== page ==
Roughly translated Saklikent means 'hidden city' and Gizlikent means 'secret city'. Neither have a city, but they do have lots of water and are a great place to spend a day.
We visited in the winter when we were, once again, the only tourists in town. In the summer months both places are filled with couples and families eager to put a bit of adventure into their lives.
The people who manage Gizlikent have done a great job of making the place more than just the waterfall. There are large, but cute, tree platforms where you can sit and enjoy food and drinks while you watch people go by below. If you're feeling adventurous you can try the super fast zip line. There's a small pool for escaping the summer heat, play areas for small children and there are shops with a wide array of items on sale.
The climb down the steps to the water at Gizlikent is easily doable, but make sure that you're wearing shoes that you don't mind getting wet and that have good grip. Once you're at the bottom it's a 300 meter (984 feet) wade through knee deep water to get to the waterfall.
Saklikent is totally different. At 18km (11 miles) long and 300m (984 feet) deep it is one of the deepest canyons in the world. The walk through Saklikent is not recommended for small children or people with limited mobility because it involves scrambling over large rocks, also wear clothes that you don't mind getting wet and if possible take a dry bag for items like cameras.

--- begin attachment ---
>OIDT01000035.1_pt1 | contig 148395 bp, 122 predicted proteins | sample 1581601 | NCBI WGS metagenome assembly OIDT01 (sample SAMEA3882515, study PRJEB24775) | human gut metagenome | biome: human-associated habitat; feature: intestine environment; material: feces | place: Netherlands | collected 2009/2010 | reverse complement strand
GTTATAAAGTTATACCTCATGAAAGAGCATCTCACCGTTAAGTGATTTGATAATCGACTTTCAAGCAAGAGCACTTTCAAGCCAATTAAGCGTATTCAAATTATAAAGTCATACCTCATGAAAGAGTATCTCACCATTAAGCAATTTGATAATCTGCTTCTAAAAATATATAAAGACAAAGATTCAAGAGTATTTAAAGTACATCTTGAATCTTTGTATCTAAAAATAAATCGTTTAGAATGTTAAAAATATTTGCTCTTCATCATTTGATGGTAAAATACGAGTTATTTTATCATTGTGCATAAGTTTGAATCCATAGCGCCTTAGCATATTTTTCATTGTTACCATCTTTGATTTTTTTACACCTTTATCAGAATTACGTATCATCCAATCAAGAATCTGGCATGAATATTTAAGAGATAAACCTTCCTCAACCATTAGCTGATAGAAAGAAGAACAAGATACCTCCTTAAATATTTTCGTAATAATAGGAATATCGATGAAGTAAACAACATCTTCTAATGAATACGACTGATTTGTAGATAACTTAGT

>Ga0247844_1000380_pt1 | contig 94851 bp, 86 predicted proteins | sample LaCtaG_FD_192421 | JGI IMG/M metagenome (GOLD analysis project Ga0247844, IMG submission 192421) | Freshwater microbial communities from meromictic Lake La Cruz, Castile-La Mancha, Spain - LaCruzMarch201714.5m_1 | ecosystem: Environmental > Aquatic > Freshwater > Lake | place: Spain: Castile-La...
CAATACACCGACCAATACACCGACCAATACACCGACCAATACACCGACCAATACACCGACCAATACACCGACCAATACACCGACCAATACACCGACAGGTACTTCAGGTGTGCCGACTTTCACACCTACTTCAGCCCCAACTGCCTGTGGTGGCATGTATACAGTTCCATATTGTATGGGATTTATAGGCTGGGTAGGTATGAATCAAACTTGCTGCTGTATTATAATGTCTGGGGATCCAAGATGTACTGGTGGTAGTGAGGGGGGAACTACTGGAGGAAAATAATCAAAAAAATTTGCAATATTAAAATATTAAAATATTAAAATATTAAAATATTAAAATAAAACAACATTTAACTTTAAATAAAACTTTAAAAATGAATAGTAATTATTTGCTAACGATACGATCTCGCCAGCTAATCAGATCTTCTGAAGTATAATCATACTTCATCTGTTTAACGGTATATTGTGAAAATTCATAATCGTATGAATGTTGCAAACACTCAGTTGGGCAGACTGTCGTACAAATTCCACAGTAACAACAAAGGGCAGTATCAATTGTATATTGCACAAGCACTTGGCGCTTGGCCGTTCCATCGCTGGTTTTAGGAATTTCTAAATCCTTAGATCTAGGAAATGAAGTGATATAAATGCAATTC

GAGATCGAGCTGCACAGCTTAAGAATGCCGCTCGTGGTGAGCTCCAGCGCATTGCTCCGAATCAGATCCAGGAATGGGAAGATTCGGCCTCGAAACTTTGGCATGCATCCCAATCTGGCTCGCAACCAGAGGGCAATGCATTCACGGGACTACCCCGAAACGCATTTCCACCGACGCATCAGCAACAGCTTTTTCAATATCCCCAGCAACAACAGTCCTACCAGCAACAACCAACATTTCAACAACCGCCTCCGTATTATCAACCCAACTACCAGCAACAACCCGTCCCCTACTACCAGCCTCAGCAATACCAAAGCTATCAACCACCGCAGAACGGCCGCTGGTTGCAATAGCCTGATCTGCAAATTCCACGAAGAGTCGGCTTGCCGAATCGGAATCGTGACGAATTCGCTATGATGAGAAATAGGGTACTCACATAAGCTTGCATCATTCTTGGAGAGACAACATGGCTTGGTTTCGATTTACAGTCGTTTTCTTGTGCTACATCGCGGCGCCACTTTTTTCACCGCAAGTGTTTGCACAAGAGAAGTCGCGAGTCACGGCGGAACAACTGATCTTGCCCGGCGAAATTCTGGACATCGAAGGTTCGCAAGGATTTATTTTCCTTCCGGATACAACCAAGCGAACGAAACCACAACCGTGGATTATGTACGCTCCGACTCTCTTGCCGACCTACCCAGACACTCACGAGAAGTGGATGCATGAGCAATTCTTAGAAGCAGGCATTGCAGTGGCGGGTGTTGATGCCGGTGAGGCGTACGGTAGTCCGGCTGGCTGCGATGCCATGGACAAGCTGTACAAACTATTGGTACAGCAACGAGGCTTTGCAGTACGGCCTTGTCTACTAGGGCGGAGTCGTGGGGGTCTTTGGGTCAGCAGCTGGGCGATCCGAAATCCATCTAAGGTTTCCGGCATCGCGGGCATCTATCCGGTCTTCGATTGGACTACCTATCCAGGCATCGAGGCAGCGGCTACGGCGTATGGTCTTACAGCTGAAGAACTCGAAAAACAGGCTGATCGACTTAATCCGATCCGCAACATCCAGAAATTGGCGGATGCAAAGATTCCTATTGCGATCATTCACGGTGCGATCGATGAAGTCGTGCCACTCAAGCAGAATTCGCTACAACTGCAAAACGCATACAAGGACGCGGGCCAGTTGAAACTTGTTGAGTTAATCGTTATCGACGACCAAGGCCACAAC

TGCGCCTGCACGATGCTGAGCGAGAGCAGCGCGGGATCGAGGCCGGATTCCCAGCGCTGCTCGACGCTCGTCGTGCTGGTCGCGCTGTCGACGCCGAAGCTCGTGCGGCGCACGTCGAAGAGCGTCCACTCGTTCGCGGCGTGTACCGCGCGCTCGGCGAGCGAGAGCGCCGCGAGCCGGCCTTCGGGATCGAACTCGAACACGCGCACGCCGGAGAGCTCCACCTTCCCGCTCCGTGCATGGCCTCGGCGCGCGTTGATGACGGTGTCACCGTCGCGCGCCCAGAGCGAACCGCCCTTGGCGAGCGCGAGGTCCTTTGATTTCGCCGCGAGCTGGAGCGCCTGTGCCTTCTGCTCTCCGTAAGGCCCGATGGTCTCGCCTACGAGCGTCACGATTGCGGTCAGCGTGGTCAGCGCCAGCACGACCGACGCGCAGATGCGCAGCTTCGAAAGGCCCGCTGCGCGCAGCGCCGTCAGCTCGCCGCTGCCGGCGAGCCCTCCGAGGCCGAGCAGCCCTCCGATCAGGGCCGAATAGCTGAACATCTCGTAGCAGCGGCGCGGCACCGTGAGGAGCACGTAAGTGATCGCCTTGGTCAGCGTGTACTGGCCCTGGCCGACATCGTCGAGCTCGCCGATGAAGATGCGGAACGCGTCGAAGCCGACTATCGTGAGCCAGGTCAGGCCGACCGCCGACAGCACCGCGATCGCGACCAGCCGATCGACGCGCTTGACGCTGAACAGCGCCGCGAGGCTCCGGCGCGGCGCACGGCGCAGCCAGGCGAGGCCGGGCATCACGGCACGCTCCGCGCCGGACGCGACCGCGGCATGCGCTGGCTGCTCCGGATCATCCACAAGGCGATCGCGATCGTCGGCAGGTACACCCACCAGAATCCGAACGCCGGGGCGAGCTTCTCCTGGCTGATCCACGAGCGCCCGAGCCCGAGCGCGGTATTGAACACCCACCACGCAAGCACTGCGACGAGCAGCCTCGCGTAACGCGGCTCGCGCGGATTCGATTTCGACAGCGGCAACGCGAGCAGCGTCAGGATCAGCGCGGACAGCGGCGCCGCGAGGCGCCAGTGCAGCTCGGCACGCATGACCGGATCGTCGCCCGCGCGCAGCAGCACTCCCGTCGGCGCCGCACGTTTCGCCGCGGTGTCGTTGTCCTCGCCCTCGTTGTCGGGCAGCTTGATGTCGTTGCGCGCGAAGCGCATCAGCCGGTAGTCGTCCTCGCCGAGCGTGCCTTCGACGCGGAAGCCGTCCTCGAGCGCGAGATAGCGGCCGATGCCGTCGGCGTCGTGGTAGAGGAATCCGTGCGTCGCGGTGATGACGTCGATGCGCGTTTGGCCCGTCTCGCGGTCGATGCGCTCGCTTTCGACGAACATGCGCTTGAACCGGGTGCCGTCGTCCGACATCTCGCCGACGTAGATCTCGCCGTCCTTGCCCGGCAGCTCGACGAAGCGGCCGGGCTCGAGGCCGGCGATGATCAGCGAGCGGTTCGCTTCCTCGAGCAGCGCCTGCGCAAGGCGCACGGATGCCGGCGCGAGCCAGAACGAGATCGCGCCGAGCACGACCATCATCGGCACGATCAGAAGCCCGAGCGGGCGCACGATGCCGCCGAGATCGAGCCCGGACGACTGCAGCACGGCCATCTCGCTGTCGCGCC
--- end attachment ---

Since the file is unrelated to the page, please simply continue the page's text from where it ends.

The water flowing out of Saklikent gorge is a combination of snow melt from the Taurus Mountains and a large upwelling of spring water from below the rocks. Around 4km of the gorge is usually walkable. Sensible submersible shoes with good grip are essential as the stones beneath the water can be quite slippy.
For the more adventurous type, you can decide to exit the gorge on a ring raft. The large inflatable rings have handles and a paddle and after a quick lesson by your guide you sit on the ring raft and enjoy the 30-40 minute ride back to the gorge entrance.
The current can be quite strong even though the water is only about knee height, but you are accompanied by an experienced guide along the way.
The conundrum is that on the one hand if you visit either site in the winter you can have the place to yourself but the water is too cold to comfortably wade in. On the other hand if you visit in the summer the water is a cool and a refreshing break from the fierce heat of the day, but you'll have to share your adventure with hundreds of other visitors.
As I write this blog we are just days away from departing Kaş marina to begin heading up and along the Turkish coast. This will be our 3rd planned departure date for this trip. The setbacks have been due to the weather. Mostly strong winds blowing from the wrong direction, days of rain and very cold temperatures. We've spent our delay time looking at areas to visit, suitable anchorages and sites to explore.
Boat life… It's all about choices.
To watch the video that accompanies this blog click here.